In today's gospel from St. Luke we see our King on this last Sunday of the Church year dying on the cross. The crowd is jeering at Him and the soldiers taunt, "If you are King of the Jews, save yourself." Even one of the criminals dying next to Him reviles Him. How fitting it is that our whole cycle of readings ends this year with the "good thief," who only asks, "Jesus, remember me when you come into your kingdom."

All year we have been reading St. Luke's account of our Lord's journey to Jerusalem. We started in January when Jesus was forced to leave his home town of Nazareth after preaching in the synagogue. We've followed Him on the journey, heard the famous parables, witnessed the miracles and the miraculous cures and healings. He asked us to take up our cross and follow Him and promised that if we would do so we would enter into His Kingdom. Actually, He said that His Kingdom would enter into us--that the Kingdom of God would be within us.

Let's end this Church year by visualizing the scene on the Cross. Let's imagine that we are one of the thieves being crucified along with Jesus and that our own journey through life is coming to an end. Wouldn't we want to hear the last words in our gospel when the King turns to us and says,

Amen, I say to you,
today you will be with Me in Paradise.

Thursday, November 18, 2010

Gospel of Luke: Apocalypse

33nd Sunday in Ordinary Time
C cycle

Reading 1. Malachi 3: 19-20a
Reading II. 2 Thessalonians 3: 7-12
Gospel. Luke 21: 5-19 (Nation...against nation).

This Sunday marks the next to last Sunday in the Church’s liturgical year. As we get closer and closer to the end of the year the readings remind us not only of the of the end of the world but also ask us to consider our own personal end.

The reading from the Prophet Malachi sets the tone.

Lo, the day is coming blazing like an oven,
When all the proud and all evildoers will be stubble…
But for you who fear my name, there will arise
The sun of justice with its healing rays.

Today’s gospel reading takes up most of the 21st chapter of St. Luke’s gospel. Immediately after this chapter we get into the story of the Passion and Death of Christ. However, to begin this chapter Luke tells the story of the poor widow who gave a small but to her a huge donation to the treasury of the Temple. Onlookers look down on her and point out how the temple “was adorned with costly stones and votive offerings.”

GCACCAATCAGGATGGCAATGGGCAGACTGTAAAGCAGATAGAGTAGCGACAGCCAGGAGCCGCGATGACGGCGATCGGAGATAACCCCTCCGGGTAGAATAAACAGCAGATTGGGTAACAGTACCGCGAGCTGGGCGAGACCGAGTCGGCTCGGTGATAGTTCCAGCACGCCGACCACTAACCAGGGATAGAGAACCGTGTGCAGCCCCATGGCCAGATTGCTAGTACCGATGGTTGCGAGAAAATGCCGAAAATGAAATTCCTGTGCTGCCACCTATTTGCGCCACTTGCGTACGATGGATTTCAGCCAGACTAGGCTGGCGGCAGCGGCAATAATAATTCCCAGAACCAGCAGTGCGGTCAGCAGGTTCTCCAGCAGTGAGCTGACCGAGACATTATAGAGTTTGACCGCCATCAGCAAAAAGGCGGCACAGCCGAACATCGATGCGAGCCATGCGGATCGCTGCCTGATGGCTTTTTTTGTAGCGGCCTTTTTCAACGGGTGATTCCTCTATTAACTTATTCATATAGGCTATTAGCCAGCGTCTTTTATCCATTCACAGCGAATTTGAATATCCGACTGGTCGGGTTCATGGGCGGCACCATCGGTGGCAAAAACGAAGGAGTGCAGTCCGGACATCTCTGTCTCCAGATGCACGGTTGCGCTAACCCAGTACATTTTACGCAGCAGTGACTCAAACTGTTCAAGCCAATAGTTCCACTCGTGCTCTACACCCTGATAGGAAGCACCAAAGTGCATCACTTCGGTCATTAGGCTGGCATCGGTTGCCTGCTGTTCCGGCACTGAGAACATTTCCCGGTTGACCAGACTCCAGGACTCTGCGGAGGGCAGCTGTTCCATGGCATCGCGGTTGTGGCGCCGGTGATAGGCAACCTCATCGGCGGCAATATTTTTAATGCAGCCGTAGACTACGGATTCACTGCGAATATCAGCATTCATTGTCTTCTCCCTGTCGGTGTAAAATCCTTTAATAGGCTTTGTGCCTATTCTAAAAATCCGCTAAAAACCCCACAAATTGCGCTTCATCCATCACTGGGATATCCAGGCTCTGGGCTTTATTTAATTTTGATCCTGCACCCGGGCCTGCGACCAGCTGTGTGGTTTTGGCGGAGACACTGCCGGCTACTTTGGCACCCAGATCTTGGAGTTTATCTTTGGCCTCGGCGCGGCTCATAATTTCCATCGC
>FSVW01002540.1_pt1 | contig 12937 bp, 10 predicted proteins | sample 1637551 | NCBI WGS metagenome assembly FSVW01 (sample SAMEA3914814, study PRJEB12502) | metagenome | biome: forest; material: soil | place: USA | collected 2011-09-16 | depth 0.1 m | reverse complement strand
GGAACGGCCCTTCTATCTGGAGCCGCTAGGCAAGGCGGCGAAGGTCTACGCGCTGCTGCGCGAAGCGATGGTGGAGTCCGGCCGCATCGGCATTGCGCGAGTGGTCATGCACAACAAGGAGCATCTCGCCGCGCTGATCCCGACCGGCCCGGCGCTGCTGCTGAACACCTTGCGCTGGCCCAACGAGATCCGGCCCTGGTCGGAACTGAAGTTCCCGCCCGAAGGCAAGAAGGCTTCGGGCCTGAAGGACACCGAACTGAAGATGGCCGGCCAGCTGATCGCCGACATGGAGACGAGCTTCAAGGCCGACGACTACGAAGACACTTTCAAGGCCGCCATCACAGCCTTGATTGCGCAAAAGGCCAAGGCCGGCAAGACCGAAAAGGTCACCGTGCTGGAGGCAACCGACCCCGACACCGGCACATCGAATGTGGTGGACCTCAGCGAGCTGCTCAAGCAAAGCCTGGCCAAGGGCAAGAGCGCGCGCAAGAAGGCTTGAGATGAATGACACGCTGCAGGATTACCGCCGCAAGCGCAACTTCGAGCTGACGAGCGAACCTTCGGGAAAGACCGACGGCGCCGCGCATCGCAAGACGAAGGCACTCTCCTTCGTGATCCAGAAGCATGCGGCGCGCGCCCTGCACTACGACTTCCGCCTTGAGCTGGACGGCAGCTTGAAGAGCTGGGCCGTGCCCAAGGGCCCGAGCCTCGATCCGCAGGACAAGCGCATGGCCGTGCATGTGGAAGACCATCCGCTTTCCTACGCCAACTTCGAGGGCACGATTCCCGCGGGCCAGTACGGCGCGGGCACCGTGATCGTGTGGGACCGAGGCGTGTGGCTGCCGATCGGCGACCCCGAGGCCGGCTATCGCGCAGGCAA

Jesus turns the tables on them and warns that all these costly adornments will not be worth anything on the day of salvation. He says, “the days will come when there will not be left a stone upon another stone that will not be thrown down.” He had been teaching in the Temple and the onlookers ask, “when will this happen?” They also ask for warning signs and he foretells a time of a great persecution.

In the passage following our reading Jesus even seems to predict the fall and utter destruction of Jerusalem, which would take, place only 37 years after his death. He warns his followers that when they see an army surrounding the city, they should escape to the hills surrounding the city. We know for a fact that immediately before the siege of Jerusalem in 70 AD the Christian community did leave the city while the rest of the Jewish nation stayed behind.

What are we to do today in our lives when we try to confront the dangers and evils that surround us both individually and as a nation? Although we are in no imminent danger of foreign invasion, our Nation has been at war for almost a decade and no end is in sight. At home the culture war goes on every day and has even invaded our homes through TV, the Internet, and sophisticated cell phones. What are we to do? How are we to act or respond?

In the distant past Christians left cities endangered by war or moral decay to enter monasteries secluded in mountains, deserts, and swamps. There they tried to build a new life based on spiritual renewal and hard work. Centuries later other religious orders appeared, like the Franciscans and the Dominicans, that sought spiritual renewal not by leaving the corrupt cities but by staying and reforming them. These new orders even created what were called “third orders,” laymen and women who would share in the work of renewal. Later, it would become more and more apparent that the work of reform was the work of all Christians, clerical or lay.